At least three people have been confirmed dead in Comoros in the aftermath of Cyclone Kenneth which has made its landfall in Mozambique which is still recovering from aftershocks of Cyclone Idai.
Authorities in the East African island nation said on Thursday that Kenneth caused widespread power outages in the northern part of the main island, Grande Comore.
Other areas that were affected by the cyclone’s winds were the capital Moroni and the island of Anjouan.
The South African Weather Service says that Cyclone Kenneth could bring intense rains to Mozambique until late Monday evening. This could increase the risk of flooding.
Preparedness for Cyclone Kenneth
The National Directorate of Water Resources has warned that the water basins of Rovuma, Messalo, Montepuëz, Megaruma and Lūrio may rapidly increase and overflow. The directorate has recommended that people living in areas at risk of flooding and landslides to move to safer and elevated areas.
If the water basins overflow, more than 70,000 people will be affected.
Will Cyclone Kenneth hit Kenya?
The Kenya Meteorological Department has dismissed as false claims that the cyclone would batter the Kenyan Coast.
“It is FALSE that cyclone Kenneth will hit the Kenyan Coast. By the laws of physics, Cyclones cannot come this close to the equator. Landfall will be northern Mozambique,” stated the department on Twitter.
The department warned that the country could, however, experience effects of the cyclone in the form of enhanced rainfall over parts of Isiolo, Western Kenya, Samburu and Nairobi.
A prolonged dry period has led to parts of the country suffering from drought but the rains in different parts of the country have brought some hope.
The department says that the rainy season will be shorter than normal adding that the current wet weather in some parts of the country will end in the second week of May.
Cyclone Kenneth in Malawi
In Malawi, the Government has issued a statement saying it expects enhanced rainfall throughout the country and in particular along the lakeshore.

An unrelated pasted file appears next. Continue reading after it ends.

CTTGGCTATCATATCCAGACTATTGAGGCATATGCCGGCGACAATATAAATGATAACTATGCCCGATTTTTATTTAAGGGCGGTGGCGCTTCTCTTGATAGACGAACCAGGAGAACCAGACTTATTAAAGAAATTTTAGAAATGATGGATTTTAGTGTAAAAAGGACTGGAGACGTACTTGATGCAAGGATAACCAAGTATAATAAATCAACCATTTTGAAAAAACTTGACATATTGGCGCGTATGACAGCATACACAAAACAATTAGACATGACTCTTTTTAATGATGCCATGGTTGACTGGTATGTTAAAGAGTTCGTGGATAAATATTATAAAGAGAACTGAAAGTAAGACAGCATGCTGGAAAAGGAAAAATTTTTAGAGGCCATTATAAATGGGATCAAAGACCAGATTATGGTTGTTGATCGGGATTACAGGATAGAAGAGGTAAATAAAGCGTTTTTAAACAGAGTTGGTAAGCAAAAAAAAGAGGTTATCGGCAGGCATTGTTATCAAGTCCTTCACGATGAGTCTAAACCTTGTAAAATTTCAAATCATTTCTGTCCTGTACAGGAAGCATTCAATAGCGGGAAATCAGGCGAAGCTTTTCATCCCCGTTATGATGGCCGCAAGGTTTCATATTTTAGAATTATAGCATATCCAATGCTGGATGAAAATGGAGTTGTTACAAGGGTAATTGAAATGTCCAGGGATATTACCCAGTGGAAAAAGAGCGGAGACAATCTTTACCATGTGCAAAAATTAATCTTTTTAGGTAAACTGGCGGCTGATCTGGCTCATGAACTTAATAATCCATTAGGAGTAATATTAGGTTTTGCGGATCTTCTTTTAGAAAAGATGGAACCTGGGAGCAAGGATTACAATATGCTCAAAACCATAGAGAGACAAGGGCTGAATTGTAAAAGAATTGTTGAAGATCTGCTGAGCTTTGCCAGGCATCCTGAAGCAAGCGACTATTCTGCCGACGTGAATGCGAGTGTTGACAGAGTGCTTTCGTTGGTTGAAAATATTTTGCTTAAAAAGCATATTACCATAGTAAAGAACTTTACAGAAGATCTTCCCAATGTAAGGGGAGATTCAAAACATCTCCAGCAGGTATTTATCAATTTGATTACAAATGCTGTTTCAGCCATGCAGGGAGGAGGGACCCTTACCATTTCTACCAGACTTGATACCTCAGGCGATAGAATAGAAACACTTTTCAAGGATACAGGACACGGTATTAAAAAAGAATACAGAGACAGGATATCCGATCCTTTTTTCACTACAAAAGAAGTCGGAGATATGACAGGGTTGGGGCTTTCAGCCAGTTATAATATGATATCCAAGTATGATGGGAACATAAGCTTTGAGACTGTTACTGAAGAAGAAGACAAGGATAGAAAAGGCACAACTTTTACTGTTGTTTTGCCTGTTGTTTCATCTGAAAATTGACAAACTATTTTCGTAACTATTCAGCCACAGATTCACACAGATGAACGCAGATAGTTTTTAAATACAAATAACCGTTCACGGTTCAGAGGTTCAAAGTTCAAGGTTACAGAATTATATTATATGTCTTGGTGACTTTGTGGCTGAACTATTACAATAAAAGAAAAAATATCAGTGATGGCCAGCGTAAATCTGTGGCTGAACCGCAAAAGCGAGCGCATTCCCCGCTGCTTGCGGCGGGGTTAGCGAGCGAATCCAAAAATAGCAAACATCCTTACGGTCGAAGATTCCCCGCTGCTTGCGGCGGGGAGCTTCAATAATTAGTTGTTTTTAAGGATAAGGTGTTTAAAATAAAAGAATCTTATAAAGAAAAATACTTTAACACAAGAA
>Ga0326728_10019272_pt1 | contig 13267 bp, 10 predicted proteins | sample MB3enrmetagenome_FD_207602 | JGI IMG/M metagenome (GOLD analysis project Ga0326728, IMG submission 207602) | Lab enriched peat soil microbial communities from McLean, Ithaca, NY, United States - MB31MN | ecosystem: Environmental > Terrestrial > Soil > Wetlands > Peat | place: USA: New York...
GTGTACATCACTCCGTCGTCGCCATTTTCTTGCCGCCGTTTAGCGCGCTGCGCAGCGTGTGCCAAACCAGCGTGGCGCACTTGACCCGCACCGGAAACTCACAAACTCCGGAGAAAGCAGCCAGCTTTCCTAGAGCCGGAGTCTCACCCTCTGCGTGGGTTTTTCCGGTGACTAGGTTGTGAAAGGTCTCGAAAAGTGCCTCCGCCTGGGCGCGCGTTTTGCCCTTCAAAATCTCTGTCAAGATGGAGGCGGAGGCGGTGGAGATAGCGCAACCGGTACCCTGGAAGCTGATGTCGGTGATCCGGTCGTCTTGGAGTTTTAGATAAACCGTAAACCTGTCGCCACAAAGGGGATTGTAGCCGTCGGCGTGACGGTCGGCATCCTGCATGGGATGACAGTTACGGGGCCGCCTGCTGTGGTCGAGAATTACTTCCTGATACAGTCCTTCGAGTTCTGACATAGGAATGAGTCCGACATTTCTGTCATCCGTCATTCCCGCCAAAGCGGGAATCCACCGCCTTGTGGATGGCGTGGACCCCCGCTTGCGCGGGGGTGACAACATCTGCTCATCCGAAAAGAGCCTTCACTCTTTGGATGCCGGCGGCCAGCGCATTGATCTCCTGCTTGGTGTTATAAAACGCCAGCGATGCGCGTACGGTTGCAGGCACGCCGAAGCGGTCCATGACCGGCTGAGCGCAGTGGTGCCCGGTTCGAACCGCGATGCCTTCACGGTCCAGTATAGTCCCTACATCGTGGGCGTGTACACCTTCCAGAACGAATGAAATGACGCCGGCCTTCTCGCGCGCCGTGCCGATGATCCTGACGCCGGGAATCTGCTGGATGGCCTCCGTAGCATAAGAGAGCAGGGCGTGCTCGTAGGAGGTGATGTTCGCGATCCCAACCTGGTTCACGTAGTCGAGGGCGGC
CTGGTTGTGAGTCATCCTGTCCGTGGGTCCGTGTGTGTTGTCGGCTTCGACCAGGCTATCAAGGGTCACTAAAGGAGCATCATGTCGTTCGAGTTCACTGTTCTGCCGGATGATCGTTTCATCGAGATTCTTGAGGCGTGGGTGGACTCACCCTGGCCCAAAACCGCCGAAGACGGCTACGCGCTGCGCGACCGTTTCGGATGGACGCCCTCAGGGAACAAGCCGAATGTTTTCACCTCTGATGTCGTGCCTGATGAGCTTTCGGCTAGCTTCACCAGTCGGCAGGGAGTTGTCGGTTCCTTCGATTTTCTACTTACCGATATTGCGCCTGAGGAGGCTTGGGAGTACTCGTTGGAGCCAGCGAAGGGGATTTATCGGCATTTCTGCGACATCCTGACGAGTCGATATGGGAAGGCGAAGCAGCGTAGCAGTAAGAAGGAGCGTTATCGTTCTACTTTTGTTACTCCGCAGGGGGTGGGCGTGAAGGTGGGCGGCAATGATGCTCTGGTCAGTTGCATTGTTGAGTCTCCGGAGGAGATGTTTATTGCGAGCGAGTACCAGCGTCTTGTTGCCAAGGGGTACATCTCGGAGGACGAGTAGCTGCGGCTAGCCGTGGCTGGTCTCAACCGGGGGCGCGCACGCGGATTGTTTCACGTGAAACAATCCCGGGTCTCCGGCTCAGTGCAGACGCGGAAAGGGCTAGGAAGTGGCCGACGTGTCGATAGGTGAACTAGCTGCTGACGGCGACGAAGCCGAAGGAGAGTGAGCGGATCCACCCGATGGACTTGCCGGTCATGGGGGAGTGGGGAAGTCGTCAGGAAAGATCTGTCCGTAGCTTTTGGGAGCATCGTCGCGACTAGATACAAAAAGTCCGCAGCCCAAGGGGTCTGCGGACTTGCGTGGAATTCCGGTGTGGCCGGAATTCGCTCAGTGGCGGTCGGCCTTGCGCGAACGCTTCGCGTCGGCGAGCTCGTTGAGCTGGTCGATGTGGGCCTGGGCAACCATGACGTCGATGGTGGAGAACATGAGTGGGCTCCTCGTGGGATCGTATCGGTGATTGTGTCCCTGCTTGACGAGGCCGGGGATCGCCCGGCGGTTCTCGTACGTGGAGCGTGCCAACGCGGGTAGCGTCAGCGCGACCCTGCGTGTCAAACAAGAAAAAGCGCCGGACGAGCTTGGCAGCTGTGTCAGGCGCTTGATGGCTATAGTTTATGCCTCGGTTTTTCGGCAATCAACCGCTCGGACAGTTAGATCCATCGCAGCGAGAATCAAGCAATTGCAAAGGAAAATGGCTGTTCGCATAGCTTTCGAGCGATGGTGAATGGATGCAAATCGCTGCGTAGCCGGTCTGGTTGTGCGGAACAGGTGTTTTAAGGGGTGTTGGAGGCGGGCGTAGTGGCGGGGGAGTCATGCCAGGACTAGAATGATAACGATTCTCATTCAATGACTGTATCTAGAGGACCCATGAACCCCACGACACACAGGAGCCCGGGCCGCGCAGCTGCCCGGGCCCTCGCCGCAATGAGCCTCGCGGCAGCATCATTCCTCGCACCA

The Department of Climate Change and Metrological Services says that the cyclone will make its landfall by the end of this week.
According to the Director at the department, Jolam Nkhokwe has cautioned those living along the lakeshore and flood-prone areas to follow weather forecasts since the cyclone will bring heavy rains and possible floods in some areas.
Reconstruction in Malawi after Cyclone Idai
Malawi’s recovery and reconstruction plans in the aftermath of Cyclone Idai have received a boost from the African Development Bank (AfDB).
AfDB is supporting the country with an emergency relief package and measures to combat the effect of climate change in the Southern African region.
The Bank’s Vice President for Corporate Services and Human Resources, Mateus Magala, led a delegation to Lilongwe this week to discuss the institution’s intervention plans with public and civil society officials in Malawi.
Magala met with government officials in Lilongwe, including the Minister of Finance, Economic Planning and Development Goodall E. Gondwe, his Homeland Security counterpart Nicholas Dausi and the Governor of the Reserve Bank of Malawi Dr Dalitso Kabambe.
AfDB has already availed USD250,0000 to Malawi, from its Emergency Relief Fund, for the purchase of emergency food items to avert hunger following the loss of crops damaged by the severe floods.
Assistance for Cyclone Idai survivors
AfDB’s Climate Fund will also release USD150,000 to Malawi to enable authorities to assist communities and internally displaced persons impacted by the cyclone.
The Bank’s long-term plans include designing and developing mechanisms for climate insurance and mitigating climate change.
Close to sixty people have died, and about 1 million persons across 15 districts displaced by the severe floods, mostly in the south of the country, where entire villages were submerged in water.
Private sector activities and operators in the land-locked nation of about 18 million people were also severely impaired by the cyclone.